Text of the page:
$result
=pg_query($conn, "SELECT COUNT(*) AS rows FROM x WHERE a=b;");
  if  (!
$result) {
   echo
"query did not execute";
  }
  if (
$line = pg_fetch_assoc($result)) {
    if (
$line['rows'] == 0) {
     echo
"0 records"
   
}
  }
  else {
   while (
$row = pg_fetch_array($result)) {
    
//do stuff with $row
  
}
  }
?>

This solution doesn't raise the load of the system with the move of matching rows (perhaps 0,1, perhaps 100, 1000, ... rows)
up
1
mankyd
10 years ago
Improving upon what jsuzuki said:

It's probably better to use pg_num_rows() to see if no rows were returned, as that leaves the resultset cursor pointed to the first row so you can use it in a loop.

Example:

<?php
  $result
=pg_query($conn, "SELECT * FROM x WHERE a=b;");
  if  (!
$result) {
   echo
"query did not execute";
  }
  if (
pg_num_rows($result) == 0) {
   echo
"0 records"
 
}
  else {
    while (
$row = pg_fetch_array($result) {
     
//do stuff with $row
   
}
  }
?>

I, personally, also find it more readable.
up
1
jsuzuki at spamcop dot net
10 years ago
expanding on the note left by "cmoore" -

To check to see if the recordset returned no records,

<?php
  $result
=pg_query($conn, "SELECT * FROM x WHERE a=b;");
  if  (!
$result) {
    echo
"query did not execute";
  }
 
$rs = pg_fetch_assoc($result);
  if (!
$rs) {
    echo
"0 records"
 
}
?>

-jack
up
0
cmoore
11 years ago
One thing to note that wasn't obvious to me at first.  If your query returns zero rows, that is not a "failed" query.  So the following is wrong:
  $result=pg_query($conn, "SELECT * FROM x WHERE a=b;");
  if  (!$result) {
    echo "No a=b in x\n";
  }

pg_query returns FALSE if the query can not be executed for some reason.  If the query is executed but returns zero rows then you get back a resul with no rows.
up
0
Akbar
11 years ago
Use pg_query to call your stored procedures, and use pg_fetch_result when getting a value (like a smallint as in this example) returned by your stored procedure.

<?php
$pgConnection
= pg_connect("dbname=users user=me");

$userNameToCheckFor = "metal";

$result = pg_query($pgConnection, "SELECT howManyUsersHaveThisName('$userNameToCheckFor')");

$count = pg_fetch_result($result, 0, 'howManyUsersHaveThisName');
?>
up
-1
sd at dicksonlife dot com
10 years ago
Took me a while to track this down so I thought it might be useful for others:

If you use stored procedures and need to get result sets back from them:

function dbquery($link,$query){
  pg_query($link,"BEGIN;");
  $tr=pg_query($link,$query);
  $r=pg_fetch_row($tr);
  $name=$r[0];
  $rs=pg_query($link,"FETCH ALL IN \"" . $name . "\";");
  pg_query($link,"END;");
  return $rs;
}

(Error checking removed for clarity)
up
-1
yoshinariatsuo at yahoo dot com
13 years ago
create table from pg_query results.. hope it helps newbies...
function table_create($result)
{
    $numrows = pg_num_rows($result);
    $fnum = pg_num_fields($result);

    echo "<table border width='100%'>";
    echo "<tr>";

    for ($x = 0; $x < $fnum; $x++) {
        echo "<td><b>";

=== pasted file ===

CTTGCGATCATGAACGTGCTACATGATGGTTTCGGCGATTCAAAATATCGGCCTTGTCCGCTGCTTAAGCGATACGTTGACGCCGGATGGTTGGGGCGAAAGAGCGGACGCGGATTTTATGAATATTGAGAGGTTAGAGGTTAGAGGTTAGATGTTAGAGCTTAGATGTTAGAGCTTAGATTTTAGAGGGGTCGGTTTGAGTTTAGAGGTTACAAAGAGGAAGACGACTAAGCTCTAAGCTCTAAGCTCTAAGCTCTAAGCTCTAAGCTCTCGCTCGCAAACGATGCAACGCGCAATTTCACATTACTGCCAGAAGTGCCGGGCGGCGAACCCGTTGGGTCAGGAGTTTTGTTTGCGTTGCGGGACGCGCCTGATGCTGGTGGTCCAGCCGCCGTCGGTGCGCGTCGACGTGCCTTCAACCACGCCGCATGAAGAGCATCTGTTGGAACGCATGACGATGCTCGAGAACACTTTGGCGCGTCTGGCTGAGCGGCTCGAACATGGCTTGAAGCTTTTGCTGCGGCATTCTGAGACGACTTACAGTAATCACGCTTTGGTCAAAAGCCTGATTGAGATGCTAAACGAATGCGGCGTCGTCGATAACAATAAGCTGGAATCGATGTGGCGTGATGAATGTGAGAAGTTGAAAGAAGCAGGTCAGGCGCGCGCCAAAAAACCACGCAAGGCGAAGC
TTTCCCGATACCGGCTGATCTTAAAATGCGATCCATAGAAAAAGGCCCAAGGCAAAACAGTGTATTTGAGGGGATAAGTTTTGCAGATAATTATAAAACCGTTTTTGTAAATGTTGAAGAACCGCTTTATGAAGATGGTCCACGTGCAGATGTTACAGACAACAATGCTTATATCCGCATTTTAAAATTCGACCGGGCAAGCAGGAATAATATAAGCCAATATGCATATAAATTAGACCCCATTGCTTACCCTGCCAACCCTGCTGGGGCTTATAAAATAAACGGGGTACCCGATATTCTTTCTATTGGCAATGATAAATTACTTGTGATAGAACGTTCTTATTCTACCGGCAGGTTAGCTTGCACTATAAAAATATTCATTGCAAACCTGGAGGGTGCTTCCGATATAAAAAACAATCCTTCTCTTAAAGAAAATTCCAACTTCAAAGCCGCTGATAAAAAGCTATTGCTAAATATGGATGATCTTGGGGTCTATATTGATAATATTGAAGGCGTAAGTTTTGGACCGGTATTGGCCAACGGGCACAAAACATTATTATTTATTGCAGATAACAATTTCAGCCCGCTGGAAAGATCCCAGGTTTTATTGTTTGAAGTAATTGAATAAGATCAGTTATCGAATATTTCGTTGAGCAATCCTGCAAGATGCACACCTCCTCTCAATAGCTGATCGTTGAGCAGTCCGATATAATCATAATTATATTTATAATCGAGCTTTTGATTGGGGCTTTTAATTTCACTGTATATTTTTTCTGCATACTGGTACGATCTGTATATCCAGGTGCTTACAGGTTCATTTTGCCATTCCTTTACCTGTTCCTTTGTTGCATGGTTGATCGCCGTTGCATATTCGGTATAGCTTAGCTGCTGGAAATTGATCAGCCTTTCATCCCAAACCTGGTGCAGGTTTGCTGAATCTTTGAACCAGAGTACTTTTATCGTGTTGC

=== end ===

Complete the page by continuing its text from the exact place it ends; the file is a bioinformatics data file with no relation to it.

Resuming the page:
echo strtoupper(pg_field_name($result, $x));
        echo "</b></td>";
    }

    echo "</tr>";

    for ($i = 0; $i < $numrows; $i++) {
        $row = pg_fetch_object($result, $i);
        echo "<tr align='center'>";
        for ($x = 0; $x < $fnum; $x++) {
    $fieldname = pg_field_name($result, $x);
    echo "<td>";
    echo $row->$fieldname;
    echo "</td>";
        }
        echo"</tr>";
    }
    echo "</table>";
   
    return 0;
}
up
-1
Anonymous
2 years ago
Here is my small function to make it easier for me to use data from select queries (attention, it is sensitive to sql injection)
<?php
function requestToDB($connection,$request){
    if(!
$result=pg_query($connection,$request)){
        return
False;
    }
   
$combined=array();
    while (
$row = pg_fetch_assoc($result)) {
       
$combined[]=$row;
    }
    return
$combined;
}
?>

Example:
<?php
$conn
= pg_pconnect("dbname=mydatabase");

$results=requestToDB($connect,"select * from mytable");

//You can now access a "cell" of your table like this:
$rownumber=0;
$columname="mycolumn";

$mycell=$results[$rownumber][$columname];
var_dump($mycell);
up
-1
jvarner at dsrglobal dot com
14 years ago
That's why your code should never assume it has the very latest data unless it locks it.
up
-1
david dot bouriaud at ac-rouen dot fr
14 years ago
Hi to all !
It seems that the old pg_exec function does not do what it is expected to.
In the doc, it is said that it returns a resource identifier on the successful querry that was send to the backend.
It seems to me that it is more than a resource identifier.
Follow the example :

<?php
$ConnId
= pg_connect ("blablabla");
$ResId = pg_exec ("select * from table", $ConnId);
pg_close ($ConnId);
$row = pg_fetch_array ($ResId, 4);
?>

I closed the connection voluntarily before the pg_fetch_array. It WORKS !

Now, imagine the following script :
<?php
$ConnId
= pg_connect ("blablabla");
$ResId = pg_exec ("select * from table", $ConnId);
pg_close ($ConnId);
system ("psql base -c delete from table");
$row = pg_fetch_array ($ResId, 4);
?>
See how it could be harmful !!!! I think that the coders have done this for performances reasons, but it is not the right way do do so !!!